In the light of these considerations, we conclude that far from dismissing the authority of the Law, Paul teaches that believers should not transgress the Law simply because Godís grace has "set [them] free from sin" (Rom 6:18). It is only the sinful mind that "does not submit to Godís Law" (Rom 8:7). But Christians have the mind of the Spirit who enables them to fulfill "the just requirements of the Law" (Rom 8:4). Thus, Christians are no longer "under the Law," in the sense that Godís grace has released them from the dominion of sin and the condemnation of the Law, but they are still "under Law" in the sense that they are bound to govern their lives by its moral principles. Thanks to Godís grace, believers have "become obedient from the heart to the standard of teachings" (Rom 6:17) and moral principles contained in Godís Law.

(2) 2 Corinthians 3:1-18: The Letter and the Spirit

2 Corinthians 3 contains a great deal that is often used to argue that the Law has been done away with by Christ and, consequently, Christians are no longer bound to it as a norm for their conduct. In view of the importance attributed to this chapter, we look at it in some detail.

The chapter opens with Paul explaining why he does not need letters of recommendation to authenticate his ministry to the Corinthians. The reason given is, "You yourselves [Corinthian believers] are our letter of recommendation, written on your hearts, to be known and read by all men" (2 Cor 3:2). If, on coming to Corinth, inquiry should be made as to whether Paul carried with him letters of recommendation, his answer is: "You yourselves, new persons in Christ through my ministry, are my credentials."

Paul continues developing the imagery of the letter from the standpoint of the Corinthians relationship to Christ: "You are a letter from Christ delivered to us, written not with ink but with the Spirit of the living God, not on tablets of stone but on tablets of human hearts" (2 Cor 3:3). The mention of a letter written by the Spirit in the heart triggers in Paulís mind the graphic imagery of the ancient promises of the New Covenant. Through the prophets, God assured His people that the time was coming when through His Spirit He would write His Law in their hearts (Jer 31:33) and would remove their heart of stone and give them a heart of flesh (Ez 11:19; 36:26). The change of heart that the Corinthians had experienced as a result of Paulís ministry was a tangible proof of the fulfillment of Godís promise regarding the New Covenant.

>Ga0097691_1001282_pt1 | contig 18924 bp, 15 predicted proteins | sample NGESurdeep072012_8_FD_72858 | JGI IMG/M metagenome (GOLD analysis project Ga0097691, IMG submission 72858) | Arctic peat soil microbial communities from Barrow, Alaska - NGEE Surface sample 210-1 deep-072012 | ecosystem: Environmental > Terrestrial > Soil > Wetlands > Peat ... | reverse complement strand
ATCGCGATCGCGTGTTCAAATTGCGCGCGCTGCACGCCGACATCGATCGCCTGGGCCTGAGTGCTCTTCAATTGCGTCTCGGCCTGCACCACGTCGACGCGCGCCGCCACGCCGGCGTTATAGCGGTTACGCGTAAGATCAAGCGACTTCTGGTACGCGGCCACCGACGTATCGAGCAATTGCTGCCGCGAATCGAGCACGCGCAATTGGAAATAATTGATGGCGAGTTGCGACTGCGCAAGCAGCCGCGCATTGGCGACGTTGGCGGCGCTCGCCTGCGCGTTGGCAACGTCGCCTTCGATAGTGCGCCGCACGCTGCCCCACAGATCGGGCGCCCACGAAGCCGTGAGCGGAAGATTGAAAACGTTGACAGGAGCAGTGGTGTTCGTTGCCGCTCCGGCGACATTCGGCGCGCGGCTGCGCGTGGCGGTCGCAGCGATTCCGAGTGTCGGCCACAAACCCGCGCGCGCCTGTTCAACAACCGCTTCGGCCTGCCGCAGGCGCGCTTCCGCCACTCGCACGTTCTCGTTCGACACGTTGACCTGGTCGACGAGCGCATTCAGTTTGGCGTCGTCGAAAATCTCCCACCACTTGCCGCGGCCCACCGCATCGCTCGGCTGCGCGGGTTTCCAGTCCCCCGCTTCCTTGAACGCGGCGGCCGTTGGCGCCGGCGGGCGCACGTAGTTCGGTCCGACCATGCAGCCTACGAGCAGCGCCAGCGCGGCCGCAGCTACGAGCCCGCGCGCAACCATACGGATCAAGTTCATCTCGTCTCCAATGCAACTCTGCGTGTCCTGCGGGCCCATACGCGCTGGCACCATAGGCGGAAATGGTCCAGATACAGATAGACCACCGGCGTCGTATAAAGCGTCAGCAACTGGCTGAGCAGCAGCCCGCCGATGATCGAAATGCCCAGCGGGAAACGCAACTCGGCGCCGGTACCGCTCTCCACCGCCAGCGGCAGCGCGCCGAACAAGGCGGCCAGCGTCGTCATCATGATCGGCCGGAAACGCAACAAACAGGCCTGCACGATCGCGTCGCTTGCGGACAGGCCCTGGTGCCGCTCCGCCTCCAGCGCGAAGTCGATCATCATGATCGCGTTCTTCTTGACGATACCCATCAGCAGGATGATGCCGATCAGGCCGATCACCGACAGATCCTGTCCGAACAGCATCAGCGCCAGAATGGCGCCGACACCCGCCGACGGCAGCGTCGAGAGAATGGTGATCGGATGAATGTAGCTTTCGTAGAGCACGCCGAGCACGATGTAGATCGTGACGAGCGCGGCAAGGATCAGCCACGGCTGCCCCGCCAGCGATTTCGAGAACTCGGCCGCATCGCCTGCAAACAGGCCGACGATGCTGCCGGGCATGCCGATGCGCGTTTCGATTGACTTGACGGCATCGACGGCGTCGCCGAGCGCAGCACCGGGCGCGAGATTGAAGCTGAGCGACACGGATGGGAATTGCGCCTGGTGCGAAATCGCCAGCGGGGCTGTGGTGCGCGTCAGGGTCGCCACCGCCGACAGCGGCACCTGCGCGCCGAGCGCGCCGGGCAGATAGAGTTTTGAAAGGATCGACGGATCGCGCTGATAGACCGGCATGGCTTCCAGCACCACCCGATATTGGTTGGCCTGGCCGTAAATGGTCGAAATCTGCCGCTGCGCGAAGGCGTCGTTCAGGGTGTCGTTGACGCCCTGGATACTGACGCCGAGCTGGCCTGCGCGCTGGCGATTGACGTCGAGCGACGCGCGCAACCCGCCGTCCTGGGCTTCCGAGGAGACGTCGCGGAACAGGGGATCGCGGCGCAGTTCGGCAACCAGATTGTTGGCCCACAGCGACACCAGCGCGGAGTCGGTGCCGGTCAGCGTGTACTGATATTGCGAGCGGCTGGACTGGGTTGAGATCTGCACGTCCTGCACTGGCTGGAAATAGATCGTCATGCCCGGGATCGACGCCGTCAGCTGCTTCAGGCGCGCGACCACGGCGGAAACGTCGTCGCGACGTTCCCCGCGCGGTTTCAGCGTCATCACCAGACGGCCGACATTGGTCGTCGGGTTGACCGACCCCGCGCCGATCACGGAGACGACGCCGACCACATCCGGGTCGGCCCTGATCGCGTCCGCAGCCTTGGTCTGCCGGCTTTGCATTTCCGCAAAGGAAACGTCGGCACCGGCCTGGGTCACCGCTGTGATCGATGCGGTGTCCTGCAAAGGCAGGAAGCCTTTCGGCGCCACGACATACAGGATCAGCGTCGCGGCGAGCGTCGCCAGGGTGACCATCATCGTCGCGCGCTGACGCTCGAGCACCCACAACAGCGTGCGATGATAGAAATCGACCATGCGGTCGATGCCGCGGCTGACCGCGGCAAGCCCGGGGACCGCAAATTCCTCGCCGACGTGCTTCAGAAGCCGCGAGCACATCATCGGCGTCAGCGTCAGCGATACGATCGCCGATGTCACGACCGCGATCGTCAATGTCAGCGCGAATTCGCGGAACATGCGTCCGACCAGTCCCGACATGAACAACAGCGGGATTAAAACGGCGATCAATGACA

The Letter and the Spirit.
Paul continues summing up the crucial difference between the ministries of the Old and New Covenants by describing the former as a ministry of the letter and the latter as a ministry of the Spirit. "God . . . has made us competent as ministers of a new covenantónot of the letter but of the Spirit; for the letter kills, but the Spirit gives life" (2 Cor 3:6, NIV). We must now examine the significance of the distinction which Paul makes between the letter which kills and the Spirit which gives life.

Is Paul saying here, as many believe, that the Law is of itself something evil and death-dealing? This cannot be true, since he clearly taught that "the Law is holy, and the commandment is holy and just and good" (Rom 7:12) and that "the man who practices the righteousness which is based on the law shall live by it" (Rom 10:5; cf. Gal 3:12; Lev 18:5).

Commenting on this text in The New International Commentary on the New Testament, Philip Hughes writes: "Paul is a faithful follower of his Master in that he nowhere speaks of the Law in a derogatory manner. Christ, in fact, proclaimed that He had come to fulfill the Law, not to destroy it (Matt 5:17). So also the effect of Paulís doctrine was to establish the Law (Rom 3:31). There is no question of an attack by him on the Law here [2 Cor 3:6], since, as we have previously seen, the Law is an integral component of the New no less than it is of the Old Covenant."24

It is unfortunate that many Christians today, including former Sabbatarians who attack the Sabbath, ignore the fundamental truth that "the Law is an integral component of the New no less than it is of the Old Covenant." This is plainly shown by the terms used by God to announce His New Covenant: "I will put my Law within them" (Jer 31:33). The intended purpose of the internalization of Godís Law is "that they may walk in my statutes, and keep my ordinances, and do them" (Ez 11:20). Note that in the New Covenant, God does not abolish the Law or give a new set of Laws; instead He internalizes His existing Law in the human heart.

Philip Hughes states the difference between the two Covenants with admirable clarity: "The difference between the Old and New Covenants is that under the former the Law is written on tables of stones, confronting man as an external ordinance and condemning him because of his failure through sin to obey its commandments, whereas under the latter the Law is written internally within the redeemed heart by the dynamic regenerating work of the Holy Spirit, so that through faith in Christ, the only Law-keeper, and inward experience of His power man no longer hates but loves Godís Law and is enabled to fulfill its precepts."25